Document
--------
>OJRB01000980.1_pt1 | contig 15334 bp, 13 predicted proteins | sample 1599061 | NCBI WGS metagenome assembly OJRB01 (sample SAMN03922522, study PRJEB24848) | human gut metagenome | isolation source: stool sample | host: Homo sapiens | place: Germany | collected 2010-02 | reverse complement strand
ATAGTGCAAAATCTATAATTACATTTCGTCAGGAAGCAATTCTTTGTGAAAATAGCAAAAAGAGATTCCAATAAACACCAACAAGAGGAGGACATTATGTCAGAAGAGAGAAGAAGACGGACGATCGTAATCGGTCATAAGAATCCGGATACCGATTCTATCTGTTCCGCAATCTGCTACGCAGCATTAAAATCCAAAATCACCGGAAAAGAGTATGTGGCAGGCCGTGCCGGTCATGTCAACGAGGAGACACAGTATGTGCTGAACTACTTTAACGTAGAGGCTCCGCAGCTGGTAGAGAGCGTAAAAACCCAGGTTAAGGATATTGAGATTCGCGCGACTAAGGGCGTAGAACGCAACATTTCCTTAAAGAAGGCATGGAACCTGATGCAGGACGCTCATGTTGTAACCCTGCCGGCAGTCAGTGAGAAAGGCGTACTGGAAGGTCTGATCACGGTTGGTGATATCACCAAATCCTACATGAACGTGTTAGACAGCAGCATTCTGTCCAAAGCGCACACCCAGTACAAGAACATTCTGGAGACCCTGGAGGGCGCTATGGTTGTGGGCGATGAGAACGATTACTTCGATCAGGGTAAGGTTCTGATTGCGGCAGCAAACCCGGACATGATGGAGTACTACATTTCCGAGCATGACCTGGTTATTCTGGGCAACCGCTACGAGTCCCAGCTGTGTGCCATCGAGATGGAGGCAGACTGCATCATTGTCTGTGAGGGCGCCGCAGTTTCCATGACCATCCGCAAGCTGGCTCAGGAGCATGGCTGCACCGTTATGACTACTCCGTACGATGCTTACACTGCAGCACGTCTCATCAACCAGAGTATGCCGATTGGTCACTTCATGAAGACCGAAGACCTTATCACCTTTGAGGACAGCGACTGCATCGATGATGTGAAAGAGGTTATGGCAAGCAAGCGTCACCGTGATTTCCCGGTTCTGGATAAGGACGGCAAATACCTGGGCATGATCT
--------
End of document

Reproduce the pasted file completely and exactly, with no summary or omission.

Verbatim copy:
>OJRB01000980.1_pt1 | contig 15334 bp, 13 predicted proteins | sample 1599061 | NCBI WGS metagenome assembly OJRB01 (sample SAMN03922522, study PRJEB24848) | human gut metagenome | isolation source: stool sample | host: Homo sapiens | place: Germany | collected 2010-02 | reverse complement strand
ATAGTGCAAAATCTATAATTACATTTCGTCAGGAAGCAATTCTTTGTGAAAATAGCAAAAAGAGATTCCAATAAACACCAACAAGAGGAGGACATTATGTCAGAAGAGAGAAGAAGACGGACGATCGTAATCGGTCATAAGAATCCGGATACCGATTCTATCTGTTCCGCAATCTGCTACGCAGCATTAAAATCCAAAATCACCGGAAAAGAGTATGTGGCAGGCCGTGCCGGTCATGTCAACGAGGAGACACAGTATGTGCTGAACTACTTTAACGTAGAGGCTCCGCAGCTGGTAGAGAGCGTAAAAACCCAGGTTAAGGATATTGAGATTCGCGCGACTAAGGGCGTAGAACGCAACATTTCCTTAAAGAAGGCATGGAACCTGATGCAGGACGCTCATGTTGTAACCCTGCCGGCAGTCAGTGAGAAAGGCGTACTGGAAGGTCTGATCACGGTTGGTGATATCACCAAATCCTACATGAACGTGTTAGACAGCAGCATTCTGTCCAAAGCGCACACCCAGTACAAGAACATTCTGGAGACCCTGGAGGGCGCTATGGTTGTGGGCGATGAGAACGATTACTTCGATCAGGGTAAGGTTCTGATTGCGGCAGCAAACCCGGACATGATGGAGTACTACATTTCCGAGCATGACCTGGTTATTCTGGGCAACCGCTACGAGTCCCAGCTGTGTGCCATCGAGATGGAGGCAGACTGCATCATTGTCTGTGAGGGCGCCGCAGTTTCCATGACCATCCGCAAGCTGGCTCAGGAGCATGGCTGCACCGTTATGACTACTCCGTACGATGCTTACACTGCAGCACGTCTCATCAACCAGAGTATGCCGATTGGTCACTTCATGAAGACCGAAGACCTTATCACCTTTGAGGACAGCGACTGCATCGATGATGTGAAAGAGGTTATGGCAAGCAAGCGTCACCGTGATTTCCCGGTTCTGGATAAGGACGGCAAATACCTGGGCATGATCT